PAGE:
At least two soldiers have been killed and several others wounded in an attack by unidentified fighters on the headquarters of an African military taskforce in central Mali.
The assault on Friday on the G5 Sahel taskforce – a security mission composed of Mali, Niger, Burkina Faso, Chad and Mauritania – in the town of Sevare was perpetrated by an unknown number of assailants who used rockets and a vehicle rigged with explosives to attack the compound, a spokesperson for the Malian defence ministry said.
Diaran Kone, a spokesman for the Malian army, said two members of the army and two “terrorists” had been killed, according to DPA news agency. He added that four army members had also been injured and some arrests had been made.
In comments to the Associated Press, G5 Sahel spokesman Abdoul Salam Diagana also said that two soldiers were killed but warned that the death toll “will evolve” as there were several injuries.
He also said two attackers were killed, with two others captured.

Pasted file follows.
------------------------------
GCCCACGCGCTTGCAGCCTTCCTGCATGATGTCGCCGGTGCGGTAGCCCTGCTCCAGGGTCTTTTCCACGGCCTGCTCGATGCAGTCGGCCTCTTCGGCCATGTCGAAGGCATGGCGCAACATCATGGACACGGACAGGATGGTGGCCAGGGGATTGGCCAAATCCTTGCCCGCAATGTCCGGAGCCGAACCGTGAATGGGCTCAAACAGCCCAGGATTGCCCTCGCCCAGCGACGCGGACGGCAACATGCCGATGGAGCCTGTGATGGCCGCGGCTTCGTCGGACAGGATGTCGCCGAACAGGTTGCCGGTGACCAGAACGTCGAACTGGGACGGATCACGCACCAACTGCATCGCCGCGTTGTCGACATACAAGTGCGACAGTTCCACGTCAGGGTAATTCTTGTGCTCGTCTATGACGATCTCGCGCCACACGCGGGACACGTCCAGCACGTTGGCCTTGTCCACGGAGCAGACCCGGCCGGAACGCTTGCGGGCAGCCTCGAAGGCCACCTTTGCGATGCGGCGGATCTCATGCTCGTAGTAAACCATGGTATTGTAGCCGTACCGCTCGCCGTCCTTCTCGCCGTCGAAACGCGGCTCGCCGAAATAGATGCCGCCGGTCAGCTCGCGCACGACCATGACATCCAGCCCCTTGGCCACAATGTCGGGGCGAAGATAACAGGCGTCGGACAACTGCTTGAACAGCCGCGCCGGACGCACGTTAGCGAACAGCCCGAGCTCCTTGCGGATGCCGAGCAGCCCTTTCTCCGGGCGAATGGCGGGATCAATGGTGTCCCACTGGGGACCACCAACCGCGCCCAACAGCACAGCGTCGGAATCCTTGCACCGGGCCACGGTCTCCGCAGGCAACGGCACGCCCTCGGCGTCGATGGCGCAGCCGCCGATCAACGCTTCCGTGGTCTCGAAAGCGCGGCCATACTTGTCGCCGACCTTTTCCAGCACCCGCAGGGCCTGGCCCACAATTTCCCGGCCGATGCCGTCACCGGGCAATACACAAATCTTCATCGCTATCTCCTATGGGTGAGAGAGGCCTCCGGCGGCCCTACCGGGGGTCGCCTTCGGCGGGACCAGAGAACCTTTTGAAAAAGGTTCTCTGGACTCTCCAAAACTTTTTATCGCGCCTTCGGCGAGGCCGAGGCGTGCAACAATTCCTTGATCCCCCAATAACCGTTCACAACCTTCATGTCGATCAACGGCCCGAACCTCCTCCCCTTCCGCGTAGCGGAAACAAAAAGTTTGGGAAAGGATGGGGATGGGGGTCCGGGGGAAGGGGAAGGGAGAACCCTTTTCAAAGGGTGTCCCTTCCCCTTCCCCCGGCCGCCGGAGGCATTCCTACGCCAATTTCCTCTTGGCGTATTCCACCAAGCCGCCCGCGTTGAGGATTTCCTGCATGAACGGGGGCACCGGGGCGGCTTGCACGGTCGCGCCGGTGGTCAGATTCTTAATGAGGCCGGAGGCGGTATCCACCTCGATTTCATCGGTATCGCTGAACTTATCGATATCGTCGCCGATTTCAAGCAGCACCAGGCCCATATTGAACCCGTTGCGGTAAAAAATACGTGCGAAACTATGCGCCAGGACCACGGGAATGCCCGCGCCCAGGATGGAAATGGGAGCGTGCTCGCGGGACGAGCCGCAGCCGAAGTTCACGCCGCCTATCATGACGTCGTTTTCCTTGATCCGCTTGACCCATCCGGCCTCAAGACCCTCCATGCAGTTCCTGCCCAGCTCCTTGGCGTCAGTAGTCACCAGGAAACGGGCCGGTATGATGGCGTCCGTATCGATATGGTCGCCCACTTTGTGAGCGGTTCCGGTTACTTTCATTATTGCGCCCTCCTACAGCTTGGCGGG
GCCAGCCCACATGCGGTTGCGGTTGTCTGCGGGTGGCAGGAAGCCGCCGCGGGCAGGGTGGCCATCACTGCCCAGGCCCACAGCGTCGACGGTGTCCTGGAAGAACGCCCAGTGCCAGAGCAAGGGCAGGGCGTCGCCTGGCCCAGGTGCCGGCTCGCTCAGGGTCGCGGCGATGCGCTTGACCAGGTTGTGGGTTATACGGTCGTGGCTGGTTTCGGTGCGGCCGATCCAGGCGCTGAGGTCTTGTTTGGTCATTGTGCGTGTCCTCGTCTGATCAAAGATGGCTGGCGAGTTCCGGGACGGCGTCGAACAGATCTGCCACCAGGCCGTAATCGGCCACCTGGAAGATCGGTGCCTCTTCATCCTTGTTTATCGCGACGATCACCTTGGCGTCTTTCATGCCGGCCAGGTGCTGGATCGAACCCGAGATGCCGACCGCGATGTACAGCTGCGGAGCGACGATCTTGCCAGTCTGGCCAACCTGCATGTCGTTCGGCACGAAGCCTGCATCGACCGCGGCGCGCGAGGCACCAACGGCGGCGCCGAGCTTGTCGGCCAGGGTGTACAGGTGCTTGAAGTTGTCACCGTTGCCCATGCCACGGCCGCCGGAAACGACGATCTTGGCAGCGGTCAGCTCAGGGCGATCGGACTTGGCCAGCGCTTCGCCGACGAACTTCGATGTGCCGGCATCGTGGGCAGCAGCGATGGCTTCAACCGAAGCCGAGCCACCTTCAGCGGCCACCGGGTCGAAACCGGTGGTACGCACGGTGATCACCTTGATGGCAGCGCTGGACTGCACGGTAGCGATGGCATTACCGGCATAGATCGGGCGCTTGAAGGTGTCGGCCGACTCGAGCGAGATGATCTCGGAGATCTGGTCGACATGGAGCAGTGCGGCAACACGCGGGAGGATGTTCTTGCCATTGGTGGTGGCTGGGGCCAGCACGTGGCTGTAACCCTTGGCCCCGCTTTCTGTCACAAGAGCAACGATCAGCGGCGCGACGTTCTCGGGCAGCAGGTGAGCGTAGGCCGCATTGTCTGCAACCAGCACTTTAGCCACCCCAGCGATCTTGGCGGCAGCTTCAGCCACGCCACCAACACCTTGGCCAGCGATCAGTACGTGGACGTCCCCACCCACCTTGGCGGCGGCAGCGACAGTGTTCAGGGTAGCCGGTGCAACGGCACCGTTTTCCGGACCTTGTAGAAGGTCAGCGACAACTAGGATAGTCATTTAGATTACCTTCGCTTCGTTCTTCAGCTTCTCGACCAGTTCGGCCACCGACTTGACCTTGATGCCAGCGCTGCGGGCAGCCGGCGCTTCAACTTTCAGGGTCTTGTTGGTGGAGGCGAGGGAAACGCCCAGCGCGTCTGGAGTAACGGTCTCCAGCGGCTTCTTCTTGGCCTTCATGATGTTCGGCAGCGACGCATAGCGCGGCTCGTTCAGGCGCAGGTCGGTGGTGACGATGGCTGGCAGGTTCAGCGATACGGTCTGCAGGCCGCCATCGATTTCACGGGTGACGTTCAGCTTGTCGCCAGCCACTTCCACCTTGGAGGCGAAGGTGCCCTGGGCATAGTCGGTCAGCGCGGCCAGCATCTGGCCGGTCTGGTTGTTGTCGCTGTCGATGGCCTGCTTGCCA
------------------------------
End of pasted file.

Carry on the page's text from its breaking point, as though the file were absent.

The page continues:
But the mayor of nearby Mopti town told the Reuters news agency that six soldiers were killed in the attack.
Violence by armed groups with links to al-Qaeda and the Islamic State of Iraq and the Levant (ISIL, also known as ISIS) in the arid, sparsely populated Sahel region have risen in recent years with armed factions exploiting the security vacuum in northern Mali to launch attacks across the region.
A hollow state presence has left millions at the mercy of the inhospitable climate and non-state armed groups.
Lawlessness, insecurity and impoverishment have long plagued the Sahel, an area traversing Central and West Africa where many are living in a permanent state of neglect.
Despite the presence of peacekeepers and French troops, armed groups have taken advantage of porous borders and ungoverned areas to spread into other parts of the Sahel.
Western powers, including France and the United States, have provided significant funding to the G5 in a bid to beat back the armed groups and take the pressure off their thousands of troops deployed to the zone.
But the force has been slow to get off the ground, hobbled by delays disbursing the money and coordinating among the different countries.
SOURCE: Al Jazeera and news agencies